Anti-fraud bodies are warning that there has been an increase in scammers offering bogus council tax refunds.
The phishing scam emails claim that the victim is owed money on their payments but are then asked for bank details to process the refund. This is how the scammer grabs the victim's cash.
These emails should be quite easy to spot, but if you’re in doubt look out for the classic signs. Scammers often don’t know the recipients’ real names so they’ll use generic terms like ‘Dear customer’ and they’ll probably contain a few spelling and grammatical errors.
Just remember that you’ll never receive unsolicited emails telling you that you’re owed a council tax rebate.
Local council 'refunds' over the phone
Action Fraud is also urging households to be vigilant of cold calls claiming to be from their local council.
Victims are told that they’ve been in the wrong tax bracket for years. They’re then told that they’re entitled to a rebate around the value of £7,000.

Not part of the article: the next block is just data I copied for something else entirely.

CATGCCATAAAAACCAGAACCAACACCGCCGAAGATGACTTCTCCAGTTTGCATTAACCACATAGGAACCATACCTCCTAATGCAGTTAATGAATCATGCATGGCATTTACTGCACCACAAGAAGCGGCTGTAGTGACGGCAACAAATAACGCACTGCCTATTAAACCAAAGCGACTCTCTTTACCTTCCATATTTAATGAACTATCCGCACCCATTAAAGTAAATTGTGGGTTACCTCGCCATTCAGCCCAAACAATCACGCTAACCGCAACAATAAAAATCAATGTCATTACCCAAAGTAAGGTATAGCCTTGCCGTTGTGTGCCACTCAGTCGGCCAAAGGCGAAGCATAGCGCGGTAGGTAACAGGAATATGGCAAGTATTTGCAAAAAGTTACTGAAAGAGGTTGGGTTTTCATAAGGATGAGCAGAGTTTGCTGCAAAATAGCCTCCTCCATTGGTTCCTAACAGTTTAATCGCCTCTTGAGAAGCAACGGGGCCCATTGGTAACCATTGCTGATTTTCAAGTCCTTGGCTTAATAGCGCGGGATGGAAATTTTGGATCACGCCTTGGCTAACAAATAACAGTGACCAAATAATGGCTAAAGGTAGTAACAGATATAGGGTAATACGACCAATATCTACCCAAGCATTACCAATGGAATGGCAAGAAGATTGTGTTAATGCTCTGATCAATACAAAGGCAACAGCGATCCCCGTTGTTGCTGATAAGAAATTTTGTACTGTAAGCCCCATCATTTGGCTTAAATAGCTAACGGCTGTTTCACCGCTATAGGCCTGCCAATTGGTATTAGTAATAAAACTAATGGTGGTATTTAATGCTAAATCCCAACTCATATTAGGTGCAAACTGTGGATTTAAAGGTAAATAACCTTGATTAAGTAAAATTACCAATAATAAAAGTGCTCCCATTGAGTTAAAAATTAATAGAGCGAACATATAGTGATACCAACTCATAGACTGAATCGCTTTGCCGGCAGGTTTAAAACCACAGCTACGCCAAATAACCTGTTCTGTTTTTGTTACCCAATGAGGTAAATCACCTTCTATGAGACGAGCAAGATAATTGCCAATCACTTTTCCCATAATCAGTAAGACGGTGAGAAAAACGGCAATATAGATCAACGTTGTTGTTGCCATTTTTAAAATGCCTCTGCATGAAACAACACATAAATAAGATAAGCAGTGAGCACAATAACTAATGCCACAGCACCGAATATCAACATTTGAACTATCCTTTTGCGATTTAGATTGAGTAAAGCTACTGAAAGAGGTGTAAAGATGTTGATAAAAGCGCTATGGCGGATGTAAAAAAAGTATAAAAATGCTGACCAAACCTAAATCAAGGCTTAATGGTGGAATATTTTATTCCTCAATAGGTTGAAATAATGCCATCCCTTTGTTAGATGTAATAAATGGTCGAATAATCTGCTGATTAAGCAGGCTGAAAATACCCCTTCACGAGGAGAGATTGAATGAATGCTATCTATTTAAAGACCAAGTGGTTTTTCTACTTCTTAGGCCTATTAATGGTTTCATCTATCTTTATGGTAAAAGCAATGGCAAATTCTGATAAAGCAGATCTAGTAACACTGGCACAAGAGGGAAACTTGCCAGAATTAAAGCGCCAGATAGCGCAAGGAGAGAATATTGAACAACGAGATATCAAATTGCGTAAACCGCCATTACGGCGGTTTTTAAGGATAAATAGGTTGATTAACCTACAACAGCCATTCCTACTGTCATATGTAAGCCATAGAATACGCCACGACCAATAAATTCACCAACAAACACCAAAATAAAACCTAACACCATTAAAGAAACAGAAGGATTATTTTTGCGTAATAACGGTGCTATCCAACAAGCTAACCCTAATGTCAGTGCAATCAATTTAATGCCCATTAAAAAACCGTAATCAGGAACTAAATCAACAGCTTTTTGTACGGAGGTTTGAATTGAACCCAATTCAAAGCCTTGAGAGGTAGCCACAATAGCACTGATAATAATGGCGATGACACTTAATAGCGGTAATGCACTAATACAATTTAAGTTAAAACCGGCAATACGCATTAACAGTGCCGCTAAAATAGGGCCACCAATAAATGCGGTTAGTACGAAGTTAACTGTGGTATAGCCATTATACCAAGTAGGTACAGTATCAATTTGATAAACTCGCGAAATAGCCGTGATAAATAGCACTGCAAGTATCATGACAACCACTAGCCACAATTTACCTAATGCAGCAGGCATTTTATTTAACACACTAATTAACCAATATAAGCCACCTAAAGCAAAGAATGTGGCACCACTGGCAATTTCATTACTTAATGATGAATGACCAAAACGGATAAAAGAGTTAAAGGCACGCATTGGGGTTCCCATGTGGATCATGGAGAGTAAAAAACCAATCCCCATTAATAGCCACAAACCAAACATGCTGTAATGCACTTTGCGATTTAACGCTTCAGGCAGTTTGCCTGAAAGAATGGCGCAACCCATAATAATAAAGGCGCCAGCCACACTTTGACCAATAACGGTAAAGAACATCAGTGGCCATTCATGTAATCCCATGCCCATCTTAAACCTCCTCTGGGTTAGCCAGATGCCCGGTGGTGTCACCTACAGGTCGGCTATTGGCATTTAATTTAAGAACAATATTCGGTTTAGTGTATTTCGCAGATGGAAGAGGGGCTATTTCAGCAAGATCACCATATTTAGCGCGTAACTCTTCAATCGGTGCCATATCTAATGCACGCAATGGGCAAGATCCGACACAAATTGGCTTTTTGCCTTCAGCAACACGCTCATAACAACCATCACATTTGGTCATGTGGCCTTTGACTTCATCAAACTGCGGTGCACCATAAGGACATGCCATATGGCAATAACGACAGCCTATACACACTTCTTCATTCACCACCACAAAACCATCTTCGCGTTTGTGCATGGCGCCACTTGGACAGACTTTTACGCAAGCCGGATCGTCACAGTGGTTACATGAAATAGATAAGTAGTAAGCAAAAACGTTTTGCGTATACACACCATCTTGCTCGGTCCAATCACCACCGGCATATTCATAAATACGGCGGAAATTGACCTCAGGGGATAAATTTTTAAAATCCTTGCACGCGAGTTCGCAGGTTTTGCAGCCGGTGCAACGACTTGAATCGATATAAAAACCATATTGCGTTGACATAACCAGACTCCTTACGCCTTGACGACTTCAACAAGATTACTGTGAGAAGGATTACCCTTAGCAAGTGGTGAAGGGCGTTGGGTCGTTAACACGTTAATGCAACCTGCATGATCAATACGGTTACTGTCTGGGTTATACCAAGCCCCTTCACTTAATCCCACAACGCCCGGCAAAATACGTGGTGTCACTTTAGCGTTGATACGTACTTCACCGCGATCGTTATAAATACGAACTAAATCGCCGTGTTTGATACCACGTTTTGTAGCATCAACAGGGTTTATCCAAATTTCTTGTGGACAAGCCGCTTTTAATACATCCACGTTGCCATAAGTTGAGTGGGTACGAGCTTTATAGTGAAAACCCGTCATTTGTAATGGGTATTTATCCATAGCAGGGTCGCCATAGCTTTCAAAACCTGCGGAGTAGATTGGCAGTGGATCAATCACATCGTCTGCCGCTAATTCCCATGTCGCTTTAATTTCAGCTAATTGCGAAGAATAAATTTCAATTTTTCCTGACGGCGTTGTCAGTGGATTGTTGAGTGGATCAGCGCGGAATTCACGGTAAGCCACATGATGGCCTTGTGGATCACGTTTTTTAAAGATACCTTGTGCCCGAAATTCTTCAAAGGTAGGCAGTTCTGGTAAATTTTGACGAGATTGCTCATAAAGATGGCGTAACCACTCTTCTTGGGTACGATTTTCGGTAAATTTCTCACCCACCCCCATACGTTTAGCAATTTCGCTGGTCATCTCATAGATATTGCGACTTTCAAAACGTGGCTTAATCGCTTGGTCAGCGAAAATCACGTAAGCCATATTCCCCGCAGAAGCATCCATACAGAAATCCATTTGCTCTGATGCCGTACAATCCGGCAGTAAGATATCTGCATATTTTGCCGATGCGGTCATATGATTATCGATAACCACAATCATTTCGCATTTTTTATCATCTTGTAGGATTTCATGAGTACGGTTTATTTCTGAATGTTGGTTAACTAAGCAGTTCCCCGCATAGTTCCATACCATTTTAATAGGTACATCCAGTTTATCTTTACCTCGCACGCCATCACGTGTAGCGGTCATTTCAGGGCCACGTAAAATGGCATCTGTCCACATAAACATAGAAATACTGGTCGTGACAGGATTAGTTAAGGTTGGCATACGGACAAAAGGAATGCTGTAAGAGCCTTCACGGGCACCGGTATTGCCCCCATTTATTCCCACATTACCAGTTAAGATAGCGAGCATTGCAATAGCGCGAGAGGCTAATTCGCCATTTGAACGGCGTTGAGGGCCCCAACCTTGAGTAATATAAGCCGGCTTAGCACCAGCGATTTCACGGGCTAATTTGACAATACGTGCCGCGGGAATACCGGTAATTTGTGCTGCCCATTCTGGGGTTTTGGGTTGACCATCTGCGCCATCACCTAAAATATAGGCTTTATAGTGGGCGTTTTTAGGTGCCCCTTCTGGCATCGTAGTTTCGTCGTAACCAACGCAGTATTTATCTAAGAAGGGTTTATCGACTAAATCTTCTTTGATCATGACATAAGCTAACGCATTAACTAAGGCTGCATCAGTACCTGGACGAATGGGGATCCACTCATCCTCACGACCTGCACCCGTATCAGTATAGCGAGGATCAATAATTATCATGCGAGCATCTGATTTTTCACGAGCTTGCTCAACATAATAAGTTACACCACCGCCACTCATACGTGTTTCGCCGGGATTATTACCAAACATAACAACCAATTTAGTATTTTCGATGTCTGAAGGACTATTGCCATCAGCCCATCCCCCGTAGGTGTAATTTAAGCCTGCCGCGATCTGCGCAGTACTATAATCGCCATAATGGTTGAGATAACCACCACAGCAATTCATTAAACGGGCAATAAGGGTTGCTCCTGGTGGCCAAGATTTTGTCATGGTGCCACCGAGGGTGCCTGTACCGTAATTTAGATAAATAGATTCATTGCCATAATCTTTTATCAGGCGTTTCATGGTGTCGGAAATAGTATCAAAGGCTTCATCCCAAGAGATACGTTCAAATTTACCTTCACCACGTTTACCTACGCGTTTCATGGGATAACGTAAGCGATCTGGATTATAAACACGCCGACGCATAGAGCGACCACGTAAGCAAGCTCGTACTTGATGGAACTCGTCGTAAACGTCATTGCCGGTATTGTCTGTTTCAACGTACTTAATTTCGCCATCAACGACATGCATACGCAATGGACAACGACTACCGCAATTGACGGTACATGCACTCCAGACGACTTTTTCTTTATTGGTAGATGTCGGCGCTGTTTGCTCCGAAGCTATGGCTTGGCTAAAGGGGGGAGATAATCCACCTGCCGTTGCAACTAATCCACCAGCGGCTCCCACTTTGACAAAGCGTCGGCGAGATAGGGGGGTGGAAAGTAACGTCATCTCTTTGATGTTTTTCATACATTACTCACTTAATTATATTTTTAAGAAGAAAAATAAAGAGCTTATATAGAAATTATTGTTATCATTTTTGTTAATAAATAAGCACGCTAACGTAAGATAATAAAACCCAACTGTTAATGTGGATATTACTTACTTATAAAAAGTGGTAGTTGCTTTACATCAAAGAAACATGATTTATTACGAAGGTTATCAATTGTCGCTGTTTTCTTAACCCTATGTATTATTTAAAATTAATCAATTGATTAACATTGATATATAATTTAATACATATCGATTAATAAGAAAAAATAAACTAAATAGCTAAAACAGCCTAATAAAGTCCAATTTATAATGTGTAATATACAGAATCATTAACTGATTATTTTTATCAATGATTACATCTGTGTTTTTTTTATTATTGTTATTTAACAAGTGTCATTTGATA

In order to receive the rebate they’ll need to pay an ‘administration fee’ upfront, generally from £60-£350.
Once they’ve made the payment and finished the call, the scammer disappears and can’t be reached by the victim again.
If you’re at all unsure, remember that you should never respond to unsolicited phone calls. Your local phone won’t ever phone you to discuss a tax rebate so you should just ignore it. Organisations won’t ask for your details over the phone so don’t give them your card details.
Hang up the phone and wait five minutes for the line to clear if you think you have been a victim of fraud. Fraudsters may keep the line open.
Using a different phone if you can, call your bank or card issuer to report the fraud.
HMRC council tax emails
Luckily, this one's a bit of a dud. There have been dodgy emails claiming to be from HMRC telling people that they are due a refund directly from the taxman.
Clicking on links in the email will either take you to a fake replica website or will download trackable malware onto your computer. Scammers will use these methods to harvest victims’ bank account details.
Anybody who receives this email should get in touch with email@example.com.